The reality we’re living in is very hard for everybody. Because of where I come from, I’ve lived through five major earthquakes. I’ve been in areas of catastrophe in times when everything stops. Life might stop for two months. What you do is let go of what you did before, roll up your sleeves, see where the need is and help your neighbor, if you’re able to help. As challenging as those times are, I also recognize them as opportunities to be active and in service.

What’s weird about this time is we can’t come together. COVID is asking us to stay apart. It’s very difficult, yet we have to be disciplined for the safety of those who are most vulnerable. We have to look for opportunities within the structures we’re given and the parameters we need to comply with.

MP: And then George Floyd was killed.

ML: That was something we witnessed in the moment itself, followed by a collective trauma that burst and exposed so much pain, particularly from the Black community. So many years of oppression and injustice. To be in that current of pain and see it traveling through cities across this country and internationally … There’s something very hopeful at the end of it, which is the cry for human rights, for equality and justice. That is alive in people around the globe, and it has been very hopeful to witness.

MP: Do you think George Floyd’s death and what came after will shape Ten Thousand Things? It already seems further along on the social justice scale than some other theaters. A diverse cast is the norm, and you serve a very diverse audience.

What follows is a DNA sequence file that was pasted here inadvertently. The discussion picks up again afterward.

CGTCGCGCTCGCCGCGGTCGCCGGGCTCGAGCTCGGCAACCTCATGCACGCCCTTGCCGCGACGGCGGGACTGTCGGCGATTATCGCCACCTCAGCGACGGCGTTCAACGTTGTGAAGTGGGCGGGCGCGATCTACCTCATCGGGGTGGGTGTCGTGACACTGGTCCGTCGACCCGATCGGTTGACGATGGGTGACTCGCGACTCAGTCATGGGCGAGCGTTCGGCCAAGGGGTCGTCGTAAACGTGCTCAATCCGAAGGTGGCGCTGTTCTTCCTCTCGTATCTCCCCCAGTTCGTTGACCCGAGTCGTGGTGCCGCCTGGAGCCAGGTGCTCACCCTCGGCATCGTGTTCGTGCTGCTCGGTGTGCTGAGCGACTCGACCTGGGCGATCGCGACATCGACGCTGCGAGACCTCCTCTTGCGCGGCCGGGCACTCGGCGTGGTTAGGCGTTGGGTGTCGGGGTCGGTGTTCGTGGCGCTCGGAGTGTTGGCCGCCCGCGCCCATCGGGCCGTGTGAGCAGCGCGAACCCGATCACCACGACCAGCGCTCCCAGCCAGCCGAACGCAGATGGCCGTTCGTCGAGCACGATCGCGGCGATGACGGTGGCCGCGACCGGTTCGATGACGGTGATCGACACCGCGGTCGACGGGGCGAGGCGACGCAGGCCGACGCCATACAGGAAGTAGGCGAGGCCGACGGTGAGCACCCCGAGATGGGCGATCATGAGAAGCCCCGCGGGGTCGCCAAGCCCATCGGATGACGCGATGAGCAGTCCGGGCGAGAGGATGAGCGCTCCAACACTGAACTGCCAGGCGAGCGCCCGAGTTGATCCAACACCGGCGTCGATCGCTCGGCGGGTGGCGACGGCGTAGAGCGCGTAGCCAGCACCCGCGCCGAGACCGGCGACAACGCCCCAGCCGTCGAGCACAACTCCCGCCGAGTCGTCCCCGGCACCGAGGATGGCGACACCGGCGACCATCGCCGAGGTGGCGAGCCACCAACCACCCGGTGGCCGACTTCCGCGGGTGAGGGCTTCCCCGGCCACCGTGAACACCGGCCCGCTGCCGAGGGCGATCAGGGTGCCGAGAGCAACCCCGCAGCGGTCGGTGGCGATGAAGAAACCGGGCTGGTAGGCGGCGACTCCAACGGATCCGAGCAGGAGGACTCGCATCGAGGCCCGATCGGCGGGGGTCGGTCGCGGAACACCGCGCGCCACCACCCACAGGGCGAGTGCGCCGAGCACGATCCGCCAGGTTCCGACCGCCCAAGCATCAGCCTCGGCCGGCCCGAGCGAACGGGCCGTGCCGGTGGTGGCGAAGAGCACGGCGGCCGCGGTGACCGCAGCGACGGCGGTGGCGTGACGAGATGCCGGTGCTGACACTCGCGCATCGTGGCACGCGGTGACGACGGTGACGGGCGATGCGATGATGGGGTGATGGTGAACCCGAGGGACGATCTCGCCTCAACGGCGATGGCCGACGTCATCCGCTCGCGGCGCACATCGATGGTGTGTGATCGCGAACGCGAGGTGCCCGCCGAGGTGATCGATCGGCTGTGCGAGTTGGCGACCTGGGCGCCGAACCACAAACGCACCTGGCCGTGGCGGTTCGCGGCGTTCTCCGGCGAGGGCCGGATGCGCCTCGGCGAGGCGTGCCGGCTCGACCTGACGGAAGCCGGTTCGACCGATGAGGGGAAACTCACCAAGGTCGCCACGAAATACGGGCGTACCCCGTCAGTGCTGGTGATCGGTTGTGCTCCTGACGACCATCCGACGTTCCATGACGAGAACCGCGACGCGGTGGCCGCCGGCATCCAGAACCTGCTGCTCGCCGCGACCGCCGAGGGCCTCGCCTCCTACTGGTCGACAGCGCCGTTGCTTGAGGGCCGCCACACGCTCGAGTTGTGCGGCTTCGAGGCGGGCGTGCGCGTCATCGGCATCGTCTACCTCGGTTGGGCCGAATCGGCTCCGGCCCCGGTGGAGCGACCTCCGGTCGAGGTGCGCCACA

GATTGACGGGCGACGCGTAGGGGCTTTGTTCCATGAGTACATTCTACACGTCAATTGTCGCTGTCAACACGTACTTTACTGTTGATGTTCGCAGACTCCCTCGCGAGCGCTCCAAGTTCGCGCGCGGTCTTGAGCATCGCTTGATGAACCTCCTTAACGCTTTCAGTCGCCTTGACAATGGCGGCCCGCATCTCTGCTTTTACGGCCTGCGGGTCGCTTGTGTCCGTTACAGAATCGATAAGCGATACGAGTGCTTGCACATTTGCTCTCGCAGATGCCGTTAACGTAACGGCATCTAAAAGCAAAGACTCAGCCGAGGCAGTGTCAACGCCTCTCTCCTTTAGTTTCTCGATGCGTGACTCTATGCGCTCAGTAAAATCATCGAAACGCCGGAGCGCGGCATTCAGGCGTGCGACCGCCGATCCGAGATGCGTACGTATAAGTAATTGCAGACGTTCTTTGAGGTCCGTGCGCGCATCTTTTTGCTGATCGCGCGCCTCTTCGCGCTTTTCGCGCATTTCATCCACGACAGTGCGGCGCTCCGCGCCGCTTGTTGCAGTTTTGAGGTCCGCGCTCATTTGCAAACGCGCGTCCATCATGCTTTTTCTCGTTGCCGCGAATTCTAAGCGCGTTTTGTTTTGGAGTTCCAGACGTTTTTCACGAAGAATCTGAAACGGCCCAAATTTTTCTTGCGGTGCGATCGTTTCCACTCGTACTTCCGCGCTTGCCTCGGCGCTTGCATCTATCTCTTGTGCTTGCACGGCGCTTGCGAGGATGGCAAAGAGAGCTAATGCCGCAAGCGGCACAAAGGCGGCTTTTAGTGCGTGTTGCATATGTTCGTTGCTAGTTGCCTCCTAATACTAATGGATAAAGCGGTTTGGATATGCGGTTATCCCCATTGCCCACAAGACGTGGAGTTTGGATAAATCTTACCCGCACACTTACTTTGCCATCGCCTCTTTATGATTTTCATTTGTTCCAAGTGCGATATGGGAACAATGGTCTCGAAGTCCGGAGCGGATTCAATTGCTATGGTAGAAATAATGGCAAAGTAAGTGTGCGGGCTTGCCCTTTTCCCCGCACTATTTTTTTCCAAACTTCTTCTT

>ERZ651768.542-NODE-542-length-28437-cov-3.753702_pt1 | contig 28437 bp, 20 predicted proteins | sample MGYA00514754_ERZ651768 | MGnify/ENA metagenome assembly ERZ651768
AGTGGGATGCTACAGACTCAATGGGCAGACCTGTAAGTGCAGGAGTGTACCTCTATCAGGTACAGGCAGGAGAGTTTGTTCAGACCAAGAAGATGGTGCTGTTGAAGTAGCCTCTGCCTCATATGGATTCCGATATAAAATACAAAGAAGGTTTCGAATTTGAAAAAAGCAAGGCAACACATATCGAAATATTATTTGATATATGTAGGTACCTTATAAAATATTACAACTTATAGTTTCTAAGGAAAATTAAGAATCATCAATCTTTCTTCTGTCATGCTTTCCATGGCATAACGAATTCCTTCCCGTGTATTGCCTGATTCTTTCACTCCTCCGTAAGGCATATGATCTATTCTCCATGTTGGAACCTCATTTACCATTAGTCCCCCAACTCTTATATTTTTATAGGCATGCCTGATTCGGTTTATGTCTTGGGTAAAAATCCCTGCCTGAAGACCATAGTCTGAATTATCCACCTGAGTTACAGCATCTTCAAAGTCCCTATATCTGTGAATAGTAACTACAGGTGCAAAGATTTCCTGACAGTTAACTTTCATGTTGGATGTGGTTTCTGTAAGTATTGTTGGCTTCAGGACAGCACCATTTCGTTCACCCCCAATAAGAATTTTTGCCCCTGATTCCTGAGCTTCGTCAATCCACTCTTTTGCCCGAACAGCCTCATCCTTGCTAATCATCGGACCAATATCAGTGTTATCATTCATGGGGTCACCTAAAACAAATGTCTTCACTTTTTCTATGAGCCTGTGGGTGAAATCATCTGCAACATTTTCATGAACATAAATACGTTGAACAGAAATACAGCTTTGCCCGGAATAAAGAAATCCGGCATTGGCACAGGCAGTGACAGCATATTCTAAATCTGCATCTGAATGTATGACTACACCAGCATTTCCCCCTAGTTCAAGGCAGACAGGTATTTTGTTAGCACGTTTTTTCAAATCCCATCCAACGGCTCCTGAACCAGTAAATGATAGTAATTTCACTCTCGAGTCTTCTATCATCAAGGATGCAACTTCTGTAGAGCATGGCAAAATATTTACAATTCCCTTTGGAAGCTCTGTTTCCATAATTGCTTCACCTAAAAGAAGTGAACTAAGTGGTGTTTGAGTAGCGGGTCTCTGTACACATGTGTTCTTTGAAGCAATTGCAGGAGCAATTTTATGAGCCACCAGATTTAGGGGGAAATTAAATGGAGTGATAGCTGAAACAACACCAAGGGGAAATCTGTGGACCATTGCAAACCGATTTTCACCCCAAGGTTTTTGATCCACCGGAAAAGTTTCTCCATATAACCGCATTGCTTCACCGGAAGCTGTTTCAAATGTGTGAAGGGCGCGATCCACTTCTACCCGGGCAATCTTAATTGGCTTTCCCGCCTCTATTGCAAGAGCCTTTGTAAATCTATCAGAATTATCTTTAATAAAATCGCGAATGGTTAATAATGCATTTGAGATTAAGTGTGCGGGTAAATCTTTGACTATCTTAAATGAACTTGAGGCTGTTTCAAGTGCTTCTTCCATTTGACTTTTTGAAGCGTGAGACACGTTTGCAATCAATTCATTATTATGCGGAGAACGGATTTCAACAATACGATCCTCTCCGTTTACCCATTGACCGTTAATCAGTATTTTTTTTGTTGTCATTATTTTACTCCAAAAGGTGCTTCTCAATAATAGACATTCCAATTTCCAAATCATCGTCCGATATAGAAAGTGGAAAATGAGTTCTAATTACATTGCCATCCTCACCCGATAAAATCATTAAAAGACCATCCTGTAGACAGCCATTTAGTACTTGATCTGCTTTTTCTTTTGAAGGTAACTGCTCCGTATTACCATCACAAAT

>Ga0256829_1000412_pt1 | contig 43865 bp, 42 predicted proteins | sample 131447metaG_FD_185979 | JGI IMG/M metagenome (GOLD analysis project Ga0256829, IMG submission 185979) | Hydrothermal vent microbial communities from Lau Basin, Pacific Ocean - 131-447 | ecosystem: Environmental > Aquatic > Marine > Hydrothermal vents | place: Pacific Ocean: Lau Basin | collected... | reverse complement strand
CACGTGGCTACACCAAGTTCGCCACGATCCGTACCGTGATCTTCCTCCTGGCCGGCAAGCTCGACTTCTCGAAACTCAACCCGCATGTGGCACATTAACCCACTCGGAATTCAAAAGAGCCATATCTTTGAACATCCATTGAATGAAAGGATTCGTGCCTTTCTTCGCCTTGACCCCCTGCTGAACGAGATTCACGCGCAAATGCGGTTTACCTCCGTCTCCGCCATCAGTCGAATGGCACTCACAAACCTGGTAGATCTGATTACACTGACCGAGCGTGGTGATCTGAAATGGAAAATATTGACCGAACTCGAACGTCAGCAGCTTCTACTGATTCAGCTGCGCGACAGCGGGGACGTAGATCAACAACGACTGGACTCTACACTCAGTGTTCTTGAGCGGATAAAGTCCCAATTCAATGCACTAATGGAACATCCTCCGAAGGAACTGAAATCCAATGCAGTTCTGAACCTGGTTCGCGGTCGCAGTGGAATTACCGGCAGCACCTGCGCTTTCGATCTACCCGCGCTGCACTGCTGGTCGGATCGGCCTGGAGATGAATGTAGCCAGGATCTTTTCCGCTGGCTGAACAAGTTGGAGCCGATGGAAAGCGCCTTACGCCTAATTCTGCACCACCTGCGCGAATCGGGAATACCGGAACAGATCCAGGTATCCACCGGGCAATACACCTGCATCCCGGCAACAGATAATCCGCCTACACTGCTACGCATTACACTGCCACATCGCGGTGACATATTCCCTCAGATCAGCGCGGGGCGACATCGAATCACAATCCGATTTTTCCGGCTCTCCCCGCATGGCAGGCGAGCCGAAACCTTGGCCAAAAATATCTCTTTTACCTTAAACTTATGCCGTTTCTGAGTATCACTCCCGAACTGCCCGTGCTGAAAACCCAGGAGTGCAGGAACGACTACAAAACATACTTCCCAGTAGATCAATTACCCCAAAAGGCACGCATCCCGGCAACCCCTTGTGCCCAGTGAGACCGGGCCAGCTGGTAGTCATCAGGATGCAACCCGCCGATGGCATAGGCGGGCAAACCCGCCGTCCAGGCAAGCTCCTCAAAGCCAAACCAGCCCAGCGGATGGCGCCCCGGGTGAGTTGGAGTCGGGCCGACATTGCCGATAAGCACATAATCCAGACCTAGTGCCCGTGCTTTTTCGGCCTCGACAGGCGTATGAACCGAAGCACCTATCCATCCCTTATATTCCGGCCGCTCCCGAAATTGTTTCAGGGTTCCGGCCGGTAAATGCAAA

ML: We serve populations in correctional facilities where 80 to 90 percent of the audience are people of color. At least 40 percent of our audience overall is people of color. That’s a big number in this state. When I’m casting, I’m very thoughtful of people in certain roles, and what does that mean in the story, within the story, for the viewer? I was thoughtful of that before I joined Ten Thousand Things. It’s never a perfect or exact science.

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I have always loved working with a very diverse cast, because there’s such great dynamic energy when people are coming from different cultural backgrounds. I love the complexity it brings to the table, the discussions in the room, and what we can learn from each other’s aesthetics and sensibilities. It’s a richer landscape artistically, besides being a just way to work.

In terms of new things we’re learning now, there’s a call at the national level in the theater world to really look at white supremacist structures in institutions, and to look deeper into anti-racist training. We’re examining and re-examining our organization. We already have an established practice with EDI [equity, diversity, inclusion] tools. We’re constantly doing exercises that challenge us to think of our biases, attitudes and assumptions. Our board is very diverse, our artist core is very diverse, our casts are very diverse.